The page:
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Old 03-06-2012, 08:24 AM   #1
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Welded Wire Mesh & Fiber Mesh


Besides the cost of Wire Mesh and installation of the wire mesh. Are there any advantage of using both Welded wire mesh and fiber mixed in with the concrete using both materials together?. I am replacing existing concrete driveway and putting in proper drainage ect. I do not want to do this again.
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Old 03-06-2012, 07:14 PM   #2
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Welded Wire Mesh & Fiber Mesh


If you ask 10 people this question, you will probably get 10 answers. Here is one of them. You are asking a controversial question because of the intensive marketing efforts for both materials.

The mesh, which is now called welded wire reinforcement (WWR), and the polypropylene fibers are secondary issues in the creation of a strong, quality driveway. The steel area of the mesh is less than what is needed to provide much strength or crack control; and the mesh is usually too improperly placed in the slab to be effective in strength or crack control. The polypropylene fibers do not add significant strength, but do reduce cracks from plastic drying shrinkage.

The best things to do are: have a well compacted sub-grade, use a thick, well compacted rock sub-base, use a good quality concrete mix, with a low water/cement ratio (by adding superplasticizers, water reducers, etc). Add a corrosion inhibitor to the mix if you live in a northern climate where road salts are used, Use properly spaced and installed construction joints and control joints, and cure the slab properly. Provide good drainage off the slab and avoid water flow under the slab. Don't over-trowel the mix. Properly cure the slab with a sealer and a wet cover.

If you do everything mentioned in paragraph number 2, what you do in paragraph number one is not as critical.
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Old 03-06-2012, 07:16 PM   #3
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Welded Wire Mesh & Fiber Mesh


And if you live in a cold climate, add air entrainment to the concrete mix to add to the freeze/thaw durability of the concrete.
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Old 03-06-2012, 09:29 PM   #4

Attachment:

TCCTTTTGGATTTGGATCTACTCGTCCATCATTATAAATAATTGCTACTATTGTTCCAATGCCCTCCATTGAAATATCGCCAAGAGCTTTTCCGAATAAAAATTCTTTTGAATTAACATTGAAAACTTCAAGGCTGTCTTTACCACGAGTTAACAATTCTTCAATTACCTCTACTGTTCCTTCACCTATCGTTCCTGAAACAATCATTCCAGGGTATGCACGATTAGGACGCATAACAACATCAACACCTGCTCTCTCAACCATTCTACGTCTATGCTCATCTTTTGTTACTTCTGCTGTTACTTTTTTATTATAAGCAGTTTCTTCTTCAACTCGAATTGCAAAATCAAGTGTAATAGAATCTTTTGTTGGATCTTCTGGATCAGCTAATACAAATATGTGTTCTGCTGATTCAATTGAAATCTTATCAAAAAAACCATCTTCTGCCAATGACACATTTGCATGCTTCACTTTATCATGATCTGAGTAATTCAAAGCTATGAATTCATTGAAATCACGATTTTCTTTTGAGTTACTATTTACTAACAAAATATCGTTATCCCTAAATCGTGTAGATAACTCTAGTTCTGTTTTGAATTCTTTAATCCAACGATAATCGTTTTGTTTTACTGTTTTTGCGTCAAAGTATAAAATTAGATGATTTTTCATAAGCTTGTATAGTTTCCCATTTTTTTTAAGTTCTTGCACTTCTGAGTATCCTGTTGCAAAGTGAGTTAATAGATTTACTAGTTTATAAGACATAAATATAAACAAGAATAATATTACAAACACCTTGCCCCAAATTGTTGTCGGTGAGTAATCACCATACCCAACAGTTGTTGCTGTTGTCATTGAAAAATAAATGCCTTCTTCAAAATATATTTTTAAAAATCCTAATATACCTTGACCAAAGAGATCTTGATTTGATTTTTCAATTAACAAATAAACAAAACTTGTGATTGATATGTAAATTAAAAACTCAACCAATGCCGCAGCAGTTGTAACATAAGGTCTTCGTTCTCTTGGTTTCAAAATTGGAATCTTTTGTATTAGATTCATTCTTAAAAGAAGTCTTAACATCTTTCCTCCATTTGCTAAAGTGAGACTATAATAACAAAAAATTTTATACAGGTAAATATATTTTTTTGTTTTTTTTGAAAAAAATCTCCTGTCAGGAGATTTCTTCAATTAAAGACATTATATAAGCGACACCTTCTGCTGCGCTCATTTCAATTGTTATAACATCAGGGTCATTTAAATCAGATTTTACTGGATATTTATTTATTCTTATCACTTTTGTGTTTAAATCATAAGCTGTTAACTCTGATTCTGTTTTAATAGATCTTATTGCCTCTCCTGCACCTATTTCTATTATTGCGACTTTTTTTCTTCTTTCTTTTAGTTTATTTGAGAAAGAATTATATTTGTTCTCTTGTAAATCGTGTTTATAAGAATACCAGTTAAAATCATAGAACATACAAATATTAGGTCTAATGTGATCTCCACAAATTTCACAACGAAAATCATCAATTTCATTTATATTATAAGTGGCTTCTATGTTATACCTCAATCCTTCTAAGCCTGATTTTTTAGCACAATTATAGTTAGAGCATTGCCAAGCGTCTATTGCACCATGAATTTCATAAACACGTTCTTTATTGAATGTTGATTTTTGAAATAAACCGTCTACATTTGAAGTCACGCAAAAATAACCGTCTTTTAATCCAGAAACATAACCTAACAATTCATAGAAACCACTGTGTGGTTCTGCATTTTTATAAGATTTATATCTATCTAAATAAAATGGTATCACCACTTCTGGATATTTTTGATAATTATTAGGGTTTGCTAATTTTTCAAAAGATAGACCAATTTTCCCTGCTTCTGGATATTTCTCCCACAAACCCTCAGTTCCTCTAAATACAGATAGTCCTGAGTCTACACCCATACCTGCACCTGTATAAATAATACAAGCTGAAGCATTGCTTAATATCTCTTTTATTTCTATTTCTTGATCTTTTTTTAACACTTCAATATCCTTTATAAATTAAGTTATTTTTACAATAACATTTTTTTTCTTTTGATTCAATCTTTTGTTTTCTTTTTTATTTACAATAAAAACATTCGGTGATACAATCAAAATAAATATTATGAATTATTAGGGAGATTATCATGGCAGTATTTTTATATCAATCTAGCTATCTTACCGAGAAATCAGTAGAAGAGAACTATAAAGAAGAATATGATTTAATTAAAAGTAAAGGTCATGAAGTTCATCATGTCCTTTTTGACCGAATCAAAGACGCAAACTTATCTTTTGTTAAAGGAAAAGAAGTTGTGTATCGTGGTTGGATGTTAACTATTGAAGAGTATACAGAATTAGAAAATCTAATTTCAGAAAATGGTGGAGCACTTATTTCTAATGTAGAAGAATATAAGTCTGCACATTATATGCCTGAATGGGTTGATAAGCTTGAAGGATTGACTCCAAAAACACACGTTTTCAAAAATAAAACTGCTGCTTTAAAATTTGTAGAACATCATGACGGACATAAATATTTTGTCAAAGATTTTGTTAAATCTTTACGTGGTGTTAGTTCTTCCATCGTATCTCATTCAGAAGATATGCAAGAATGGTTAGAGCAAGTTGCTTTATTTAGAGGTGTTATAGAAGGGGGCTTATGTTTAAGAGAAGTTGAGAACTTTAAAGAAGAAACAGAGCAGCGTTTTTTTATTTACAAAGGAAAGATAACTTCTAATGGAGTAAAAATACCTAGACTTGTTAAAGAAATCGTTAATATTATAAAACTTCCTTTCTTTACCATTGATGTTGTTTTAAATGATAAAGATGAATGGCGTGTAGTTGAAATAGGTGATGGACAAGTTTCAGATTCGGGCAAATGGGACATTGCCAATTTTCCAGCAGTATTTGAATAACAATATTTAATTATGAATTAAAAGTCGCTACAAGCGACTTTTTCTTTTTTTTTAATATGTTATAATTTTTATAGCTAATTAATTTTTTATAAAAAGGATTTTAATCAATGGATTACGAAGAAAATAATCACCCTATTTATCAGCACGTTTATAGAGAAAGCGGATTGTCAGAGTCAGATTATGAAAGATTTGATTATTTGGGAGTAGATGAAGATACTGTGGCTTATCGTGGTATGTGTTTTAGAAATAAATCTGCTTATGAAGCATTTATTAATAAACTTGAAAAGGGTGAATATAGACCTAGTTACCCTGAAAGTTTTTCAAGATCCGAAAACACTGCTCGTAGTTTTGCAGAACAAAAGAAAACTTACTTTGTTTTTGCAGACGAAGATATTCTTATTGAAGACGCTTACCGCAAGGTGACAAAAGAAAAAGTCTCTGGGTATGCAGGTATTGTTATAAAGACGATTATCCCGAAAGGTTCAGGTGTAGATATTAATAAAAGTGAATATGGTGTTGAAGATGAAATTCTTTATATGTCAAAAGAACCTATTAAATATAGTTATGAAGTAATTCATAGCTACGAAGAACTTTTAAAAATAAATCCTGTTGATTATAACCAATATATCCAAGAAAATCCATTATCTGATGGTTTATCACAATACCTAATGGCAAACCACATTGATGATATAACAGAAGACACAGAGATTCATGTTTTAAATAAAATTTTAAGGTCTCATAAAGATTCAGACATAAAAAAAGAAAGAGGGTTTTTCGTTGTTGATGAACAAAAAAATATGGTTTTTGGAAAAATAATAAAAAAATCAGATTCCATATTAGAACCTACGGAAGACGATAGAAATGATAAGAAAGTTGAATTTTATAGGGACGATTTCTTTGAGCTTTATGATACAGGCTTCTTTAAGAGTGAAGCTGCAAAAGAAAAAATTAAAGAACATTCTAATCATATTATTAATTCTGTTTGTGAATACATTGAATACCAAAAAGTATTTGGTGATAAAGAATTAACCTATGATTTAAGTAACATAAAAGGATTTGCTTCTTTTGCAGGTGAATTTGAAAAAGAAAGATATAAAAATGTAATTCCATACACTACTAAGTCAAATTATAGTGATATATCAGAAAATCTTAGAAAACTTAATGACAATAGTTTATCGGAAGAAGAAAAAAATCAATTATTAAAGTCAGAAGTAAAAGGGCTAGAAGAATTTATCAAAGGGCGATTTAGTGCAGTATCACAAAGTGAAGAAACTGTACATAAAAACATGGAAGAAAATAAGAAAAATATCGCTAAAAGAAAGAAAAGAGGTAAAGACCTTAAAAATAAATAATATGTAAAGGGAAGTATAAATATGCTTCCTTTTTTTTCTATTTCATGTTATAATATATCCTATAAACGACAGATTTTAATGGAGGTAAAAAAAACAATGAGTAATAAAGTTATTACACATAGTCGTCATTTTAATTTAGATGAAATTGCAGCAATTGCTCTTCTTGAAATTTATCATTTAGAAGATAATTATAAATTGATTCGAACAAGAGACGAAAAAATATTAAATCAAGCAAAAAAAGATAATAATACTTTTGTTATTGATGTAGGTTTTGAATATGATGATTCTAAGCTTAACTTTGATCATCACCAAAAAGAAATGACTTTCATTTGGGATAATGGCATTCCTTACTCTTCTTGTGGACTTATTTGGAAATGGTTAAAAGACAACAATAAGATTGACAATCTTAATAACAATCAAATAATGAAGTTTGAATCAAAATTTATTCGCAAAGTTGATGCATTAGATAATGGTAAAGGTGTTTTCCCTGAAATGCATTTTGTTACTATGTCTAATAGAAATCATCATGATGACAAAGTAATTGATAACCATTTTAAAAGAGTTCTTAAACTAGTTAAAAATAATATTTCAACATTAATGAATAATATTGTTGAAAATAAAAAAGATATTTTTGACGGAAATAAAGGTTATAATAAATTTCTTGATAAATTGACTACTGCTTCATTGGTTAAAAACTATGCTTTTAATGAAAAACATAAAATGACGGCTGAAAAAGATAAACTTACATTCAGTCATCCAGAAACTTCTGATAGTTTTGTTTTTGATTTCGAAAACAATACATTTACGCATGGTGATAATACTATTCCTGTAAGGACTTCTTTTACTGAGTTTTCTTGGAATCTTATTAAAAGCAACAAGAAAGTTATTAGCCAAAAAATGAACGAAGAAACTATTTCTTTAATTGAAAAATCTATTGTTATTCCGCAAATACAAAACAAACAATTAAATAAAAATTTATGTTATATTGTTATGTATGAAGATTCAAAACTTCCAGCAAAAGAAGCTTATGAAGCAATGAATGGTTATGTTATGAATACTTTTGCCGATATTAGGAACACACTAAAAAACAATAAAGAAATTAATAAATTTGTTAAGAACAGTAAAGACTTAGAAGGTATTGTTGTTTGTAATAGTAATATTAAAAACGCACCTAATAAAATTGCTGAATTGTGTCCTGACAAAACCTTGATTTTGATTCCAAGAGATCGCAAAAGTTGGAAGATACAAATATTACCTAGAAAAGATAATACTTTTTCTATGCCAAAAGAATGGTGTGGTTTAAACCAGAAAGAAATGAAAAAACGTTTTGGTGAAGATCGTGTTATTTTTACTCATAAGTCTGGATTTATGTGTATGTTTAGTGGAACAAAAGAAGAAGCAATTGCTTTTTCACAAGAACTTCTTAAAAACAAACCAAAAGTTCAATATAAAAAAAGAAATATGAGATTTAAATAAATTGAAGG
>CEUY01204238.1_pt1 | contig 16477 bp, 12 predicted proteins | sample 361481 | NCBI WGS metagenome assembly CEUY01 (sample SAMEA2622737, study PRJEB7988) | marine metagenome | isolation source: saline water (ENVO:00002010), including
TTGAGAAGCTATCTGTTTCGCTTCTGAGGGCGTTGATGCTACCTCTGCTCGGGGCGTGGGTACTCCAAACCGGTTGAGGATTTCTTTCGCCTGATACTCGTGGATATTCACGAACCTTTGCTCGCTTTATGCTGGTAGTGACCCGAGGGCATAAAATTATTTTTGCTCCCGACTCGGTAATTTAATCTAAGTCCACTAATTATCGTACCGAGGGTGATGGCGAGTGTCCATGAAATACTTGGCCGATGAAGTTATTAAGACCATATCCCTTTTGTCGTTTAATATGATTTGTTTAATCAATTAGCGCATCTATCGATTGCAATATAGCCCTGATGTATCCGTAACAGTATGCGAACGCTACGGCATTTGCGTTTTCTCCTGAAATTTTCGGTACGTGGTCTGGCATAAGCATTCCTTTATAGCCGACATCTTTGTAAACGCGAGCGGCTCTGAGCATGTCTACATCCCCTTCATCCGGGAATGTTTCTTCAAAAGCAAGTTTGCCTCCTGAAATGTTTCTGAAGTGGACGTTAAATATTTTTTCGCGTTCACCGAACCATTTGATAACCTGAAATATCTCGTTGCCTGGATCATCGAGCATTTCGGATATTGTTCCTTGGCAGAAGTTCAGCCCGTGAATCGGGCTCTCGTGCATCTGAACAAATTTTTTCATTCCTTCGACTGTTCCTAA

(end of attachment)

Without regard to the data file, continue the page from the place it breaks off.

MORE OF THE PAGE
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Welded Wire Mesh & Fiber Mesh


Use 4000 psi minimum and 5% air with 3" maximum slump if you are in cold climate. Some intermediate areas have more durability problems than the far north because of the number of annual freeze-that cycles and type of deicers used and pretreatment with vegetable based materials makes snow removal much easier. The pretreatment is not practical in the warmer cold areas because it washes off if there is rain or melting.


I had a driveway put in in northern MI. - 4" thick on a well compacted base with 4500 psi air entrained concrete with fiber mesh. It also had WWR supported to make it easier to pull up as placement proceeded. The contractor marked the forms to avoid the mesh from spanning the palnned joints. Concrete poured in the am and joints sawed that afternoon. The strange thing was that the city would not allow mesh or reinforcement on a portion on the boulevard (city property) since the frost level was about 4' and depth to rock was also about 4', so there were many maintenance situations on the boulevards.

The cost of the fiber mesh and WWR was minimal in the big picture. I saw the driveway last year and it looked as good as new except for a few very small widely spaced small minor pop-outs (1 that was less than 1/4" per 4 square feet) of the local aggregate, but the state approved aggregate was in short supply at the time. Still, it was good (almost perfect) after 10 years.

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Old 05-01-2012, 04:22 AM   #5
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Welded Wire Mesh & Fiber Mesh


Quote:
Originally Posted by House Engineer View Post
If you ask 10 people this question, you will probably get 10 answers. Here is one of them. You are asking a controversial question because of the intensive marketing efforts for both materials.

The mesh, which is now called welded wire reinforcement (WWR), and the polypropylene fibers are secondary issues in the creation of a strong, quality driveway. The steel area of the mesh is less than what is needed to provide much strength or crack control; and the mesh is usually too improperly placed in the slab to be effective in strength or crack control. The polypropylene fibers do not add significant strength, but do reduce cracks from plastic drying shrinkage.

The best things to do are: have a well compacted sub-grade, use a thick, well compacted rock sub-base, use a good quality concrete mix, with a low water/cement ratio (by adding superplasticizers, water reducers, etc). Add a corrosion inhibitor to the mix if you live in a northern climate where road salts are used, Use properly spaced and installed construction joints and control joints, and cure the slab properly. Provide good drainage off the slab and avoid water flow under the slab. Don't over-trowel the mix. Properly cure the slab with a sealer and a wet cover.

If you do everything mentioned in paragraph number 2, what you do in paragraph number one is not as critical.
Yeah I agree, that's what I would do.
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